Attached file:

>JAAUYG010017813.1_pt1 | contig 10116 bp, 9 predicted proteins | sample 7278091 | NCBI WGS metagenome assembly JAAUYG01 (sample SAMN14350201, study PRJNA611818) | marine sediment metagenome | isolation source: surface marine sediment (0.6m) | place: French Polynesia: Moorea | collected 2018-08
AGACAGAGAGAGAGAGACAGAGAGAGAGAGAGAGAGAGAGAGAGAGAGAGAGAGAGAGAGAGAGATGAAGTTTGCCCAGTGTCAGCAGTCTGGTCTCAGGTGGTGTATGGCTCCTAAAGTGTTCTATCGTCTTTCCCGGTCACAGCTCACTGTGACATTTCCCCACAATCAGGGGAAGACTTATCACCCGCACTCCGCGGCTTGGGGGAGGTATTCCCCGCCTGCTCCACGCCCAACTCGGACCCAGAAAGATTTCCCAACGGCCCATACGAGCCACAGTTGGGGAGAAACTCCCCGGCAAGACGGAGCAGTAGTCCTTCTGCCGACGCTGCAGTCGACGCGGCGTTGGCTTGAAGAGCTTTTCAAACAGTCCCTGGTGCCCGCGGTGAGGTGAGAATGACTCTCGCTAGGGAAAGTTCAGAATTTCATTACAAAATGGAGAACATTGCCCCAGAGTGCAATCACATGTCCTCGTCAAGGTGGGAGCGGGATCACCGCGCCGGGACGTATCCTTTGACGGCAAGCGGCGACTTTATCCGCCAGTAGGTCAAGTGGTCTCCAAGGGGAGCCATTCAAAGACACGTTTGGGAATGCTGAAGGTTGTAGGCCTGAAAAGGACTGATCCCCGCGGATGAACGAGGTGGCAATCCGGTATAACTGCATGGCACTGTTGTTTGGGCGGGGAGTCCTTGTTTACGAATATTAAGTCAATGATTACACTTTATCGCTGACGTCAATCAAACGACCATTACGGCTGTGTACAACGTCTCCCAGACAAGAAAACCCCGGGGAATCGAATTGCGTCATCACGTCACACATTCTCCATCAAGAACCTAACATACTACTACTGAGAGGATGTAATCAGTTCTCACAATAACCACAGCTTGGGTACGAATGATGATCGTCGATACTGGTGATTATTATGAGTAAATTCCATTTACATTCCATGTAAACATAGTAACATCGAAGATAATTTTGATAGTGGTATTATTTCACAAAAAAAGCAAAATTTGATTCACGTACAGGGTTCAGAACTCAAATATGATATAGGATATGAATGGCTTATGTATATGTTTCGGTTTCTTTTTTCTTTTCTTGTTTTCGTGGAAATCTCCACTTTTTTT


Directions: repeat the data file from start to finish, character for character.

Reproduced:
>JAAUYG010017813.1_pt1 | contig 10116 bp, 9 predicted proteins | sample 7278091 | NCBI WGS metagenome assembly JAAUYG01 (sample SAMN14350201, study PRJNA611818) | marine sediment metagenome | isolation source: surface marine sediment (0.6m) | place: French Polynesia: Moorea | collected 2018-08
AGACAGAGAGAGAGAGACAGAGAGAGAGAGAGAGAGAGAGAGAGAGAGAGAGAGAGAGAGAGAGATGAAGTTTGCCCAGTGTCAGCAGTCTGGTCTCAGGTGGTGTATGGCTCCTAAAGTGTTCTATCGTCTTTCCCGGTCACAGCTCACTGTGACATTTCCCCACAATCAGGGGAAGACTTATCACCCGCACTCCGCGGCTTGGGGGAGGTATTCCCCGCCTGCTCCACGCCCAACTCGGACCCAGAAAGATTTCCCAACGGCCCATACGAGCCACAGTTGGGGAGAAACTCCCCGGCAAGACGGAGCAGTAGTCCTTCTGCCGACGCTGCAGTCGACGCGGCGTTGGCTTGAAGAGCTTTTCAAACAGTCCCTGGTGCCCGCGGTGAGGTGAGAATGACTCTCGCTAGGGAAAGTTCAGAATTTCATTACAAAATGGAGAACATTGCCCCAGAGTGCAATCACATGTCCTCGTCAAGGTGGGAGCGGGATCACCGCGCCGGGACGTATCCTTTGACGGCAAGCGGCGACTTTATCCGCCAGTAGGTCAAGTGGTCTCCAAGGGGAGCCATTCAAAGACACGTTTGGGAATGCTGAAGGTTGTAGGCCTGAAAAGGACTGATCCCCGCGGATGAACGAGGTGGCAATCCGGTATAACTGCATGGCACTGTTGTTTGGGCGGGGAGTCCTTGTTTACGAATATTAAGTCAATGATTACACTTTATCGCTGACGTCAATCAAACGACCATTACGGCTGTGTACAACGTCTCCCAGACAAGAAAACCCCGGGGAATCGAATTGCGTCATCACGTCACACATTCTCCATCAAGAACCTAACATACTACTACTGAGAGGATGTAATCAGTTCTCACAATAACCACAGCTTGGGTACGAATGATGATCGTCGATACTGGTGATTATTATGAGTAAATTCCATTTACATTCCATGTAAACATAGTAACATCGAAGATAATTTTGATAGTGGTATTATTTCACAAAAAAAGCAAAATTTGATTCACGTACAGGGTTCAGAACTCAAATATGATATAGGATATGAATGGCTTATGTATATGTTTCGGTTTCTTTTTTCTTTTCTTGTTTTCGTGGAAATCTCCACTTTTTTT